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ABS faulting in hot weather


BeemerBerg

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My 2005 RT has a very annoying problem. Here are the symptoms:

 

When the ambient temperature is very hot (usually >90 degrees), the ABS brakes will not set. After riding for awhile, then stopping, turn on the key, and I get a red triangle warning with the slow flashing "Brake Failure" message. Sure enough, the brakes work, but not "power assist". Then if the weather is hot enough, the "Brake Failure" message goes to a 'quick flash' mode, and the brakes still work, but more much worse--like an old Honda. Again, this situation comes up with the outside temperature is HOT--it is not a function of brake usage, hard braking, or brake fluid temperature. The battery voltage seems good, at about 13.5 volts. The brakes set up OK if the temp cools down, or the bike is parked in the shade with a cool breeze to cool it off.

 

This problem has plagued the bike for several years, since it was only 10,000 miles old. I have just come to live with the problem. Several shops have looked at it: one just cleared the fault codes, and said everything looked OK. Another said that there was "too much brake fluid in the front master cylander", and bled off a little. I have flushed the entire system twice, and changed out brake pads, yet the problem persists.

 

Is there a sensor or part of the brake system that is particularly sensitive to heat--not bike or engine heat, but outside temps? Could it be an electrical-related problem?

 

Anybody else out there have this problem?

 

Thanks for any input.

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I've been over Hoover Dam riding two up several times this Summer with ambient temps over 115 in slow-n-go traffic. No ABS problems whatsoever. It did start to ping a bit, and temp gauge went up a couple of bars, but that's it.

 

I did have an ABS problem though. Solid red triangle and once a second slow flash 'Brake Failure' light. Found the speed sensor wire chafing on the rear disc. It was a self inflicted wound caused when I changed the final drive lube and didn't get the sensor wire completely in the clip.

 

A little electric tape fixed the problem.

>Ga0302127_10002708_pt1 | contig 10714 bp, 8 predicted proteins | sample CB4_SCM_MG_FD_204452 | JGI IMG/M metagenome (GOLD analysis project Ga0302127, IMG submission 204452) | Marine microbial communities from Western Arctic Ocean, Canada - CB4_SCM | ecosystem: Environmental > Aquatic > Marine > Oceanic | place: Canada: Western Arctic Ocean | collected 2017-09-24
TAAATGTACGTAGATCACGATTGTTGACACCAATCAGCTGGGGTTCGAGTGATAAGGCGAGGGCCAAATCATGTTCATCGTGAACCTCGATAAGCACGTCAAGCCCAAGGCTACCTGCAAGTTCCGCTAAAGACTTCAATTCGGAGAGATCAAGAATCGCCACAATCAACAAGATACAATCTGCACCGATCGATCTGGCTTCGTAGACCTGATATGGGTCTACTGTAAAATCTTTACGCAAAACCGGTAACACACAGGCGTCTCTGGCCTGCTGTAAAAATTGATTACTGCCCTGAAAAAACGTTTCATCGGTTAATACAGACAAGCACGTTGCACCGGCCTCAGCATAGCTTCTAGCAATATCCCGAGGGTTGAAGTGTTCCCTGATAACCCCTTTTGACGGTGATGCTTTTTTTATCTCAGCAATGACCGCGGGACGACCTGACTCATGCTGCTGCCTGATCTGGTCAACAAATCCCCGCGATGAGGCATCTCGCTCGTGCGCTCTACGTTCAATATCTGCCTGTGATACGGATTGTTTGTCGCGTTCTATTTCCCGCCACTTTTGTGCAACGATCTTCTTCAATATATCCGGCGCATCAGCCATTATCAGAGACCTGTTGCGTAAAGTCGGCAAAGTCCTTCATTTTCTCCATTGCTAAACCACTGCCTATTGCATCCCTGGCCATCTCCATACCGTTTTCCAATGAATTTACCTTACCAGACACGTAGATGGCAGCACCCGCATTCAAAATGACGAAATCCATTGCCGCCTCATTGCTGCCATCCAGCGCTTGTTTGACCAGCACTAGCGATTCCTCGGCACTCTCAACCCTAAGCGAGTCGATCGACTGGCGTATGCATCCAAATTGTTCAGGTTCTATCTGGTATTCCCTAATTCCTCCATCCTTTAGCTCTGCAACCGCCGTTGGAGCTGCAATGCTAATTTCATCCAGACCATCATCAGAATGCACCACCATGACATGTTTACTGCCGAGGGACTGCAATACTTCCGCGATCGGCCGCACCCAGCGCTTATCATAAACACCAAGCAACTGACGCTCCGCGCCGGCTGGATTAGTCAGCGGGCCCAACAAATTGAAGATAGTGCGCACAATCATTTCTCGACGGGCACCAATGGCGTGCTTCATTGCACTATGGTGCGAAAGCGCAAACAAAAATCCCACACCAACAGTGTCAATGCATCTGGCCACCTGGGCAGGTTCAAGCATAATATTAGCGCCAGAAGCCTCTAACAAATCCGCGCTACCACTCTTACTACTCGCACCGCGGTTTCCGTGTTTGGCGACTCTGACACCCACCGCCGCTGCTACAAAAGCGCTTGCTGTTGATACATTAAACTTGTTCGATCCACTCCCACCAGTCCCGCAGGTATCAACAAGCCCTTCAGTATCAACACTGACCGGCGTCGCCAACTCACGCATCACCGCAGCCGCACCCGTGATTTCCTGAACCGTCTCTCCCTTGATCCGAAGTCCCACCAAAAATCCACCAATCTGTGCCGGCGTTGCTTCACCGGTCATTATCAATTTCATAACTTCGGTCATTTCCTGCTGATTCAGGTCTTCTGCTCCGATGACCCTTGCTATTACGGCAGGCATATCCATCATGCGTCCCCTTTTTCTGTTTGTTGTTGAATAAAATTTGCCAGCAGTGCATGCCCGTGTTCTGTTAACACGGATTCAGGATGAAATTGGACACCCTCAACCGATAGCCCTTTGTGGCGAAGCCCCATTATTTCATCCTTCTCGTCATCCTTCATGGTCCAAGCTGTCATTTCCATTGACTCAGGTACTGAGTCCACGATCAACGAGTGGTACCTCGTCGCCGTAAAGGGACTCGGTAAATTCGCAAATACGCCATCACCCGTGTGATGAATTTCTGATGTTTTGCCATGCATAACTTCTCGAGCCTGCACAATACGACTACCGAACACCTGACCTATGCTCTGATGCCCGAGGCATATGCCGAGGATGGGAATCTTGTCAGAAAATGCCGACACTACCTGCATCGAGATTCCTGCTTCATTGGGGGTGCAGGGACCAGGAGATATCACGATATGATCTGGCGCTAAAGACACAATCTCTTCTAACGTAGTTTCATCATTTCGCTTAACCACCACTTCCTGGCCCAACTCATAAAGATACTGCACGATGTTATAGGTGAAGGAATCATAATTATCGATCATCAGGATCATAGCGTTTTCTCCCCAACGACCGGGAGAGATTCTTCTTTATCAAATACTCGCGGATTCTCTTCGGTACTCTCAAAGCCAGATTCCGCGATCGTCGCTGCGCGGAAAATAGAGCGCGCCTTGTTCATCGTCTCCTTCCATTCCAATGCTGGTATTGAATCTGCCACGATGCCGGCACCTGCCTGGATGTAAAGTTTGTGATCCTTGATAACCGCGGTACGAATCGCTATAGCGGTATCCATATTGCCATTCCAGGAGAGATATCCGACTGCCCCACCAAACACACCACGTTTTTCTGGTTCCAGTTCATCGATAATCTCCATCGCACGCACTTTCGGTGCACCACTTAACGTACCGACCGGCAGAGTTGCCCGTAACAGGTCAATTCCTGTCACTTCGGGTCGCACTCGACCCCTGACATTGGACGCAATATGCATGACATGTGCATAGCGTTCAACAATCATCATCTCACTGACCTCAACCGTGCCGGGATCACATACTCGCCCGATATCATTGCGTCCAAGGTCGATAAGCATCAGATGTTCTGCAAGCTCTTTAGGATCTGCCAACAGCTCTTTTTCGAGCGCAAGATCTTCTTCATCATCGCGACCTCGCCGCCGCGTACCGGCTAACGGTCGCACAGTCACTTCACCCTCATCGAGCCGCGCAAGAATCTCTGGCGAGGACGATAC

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I had a similar problem with my 2005 RT, it wasn,t heat related in my case but eventually turned out to be water an unbrake related electrical conector that was upsetting the can bus system and causing the servo to be shut down.

My supplying dealer just cleared the codes a few times before I lost patience and took it to another dealer who sorted it fist time with a 5 pence rubber gasket. The point is that it could be any item of electrical equipment upsetting the control system, and elecrical failures can quite often be heat related. The specific fault code might point to what is causing the problem, even if it doesn't appear to be related to the brakes.

I liked my 2005 RT, but replaced it with an 07 due to the braking system. I don't like the idea of having the servo arbitarily swithced off. I didn't find the residual braking very safe.

Best of luck with your investigations.

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  • 7 months later...
BeemerBerg

update.....

 

Still having a problem with the ABS faulting when the ambient temp is over ~85 degrees. First the red triangle and slow flashing warning, then the faster flashing warning. (see OP).

 

The other day, while checking our outdoor thermometer for an upcoming ride, it hit me!! The DOT 4 brake fluid in our brake circuits act just like the liquid in the thermometer: when it get warm/hot, it expands. D'oh!!! There are actually two circuits for each brake: the 'primary' from the master cylander to the ABS pump, and the 'secondary' from the pump to the caliper.

 

Just thinking out loud here....feel free to correct any errors in my logic....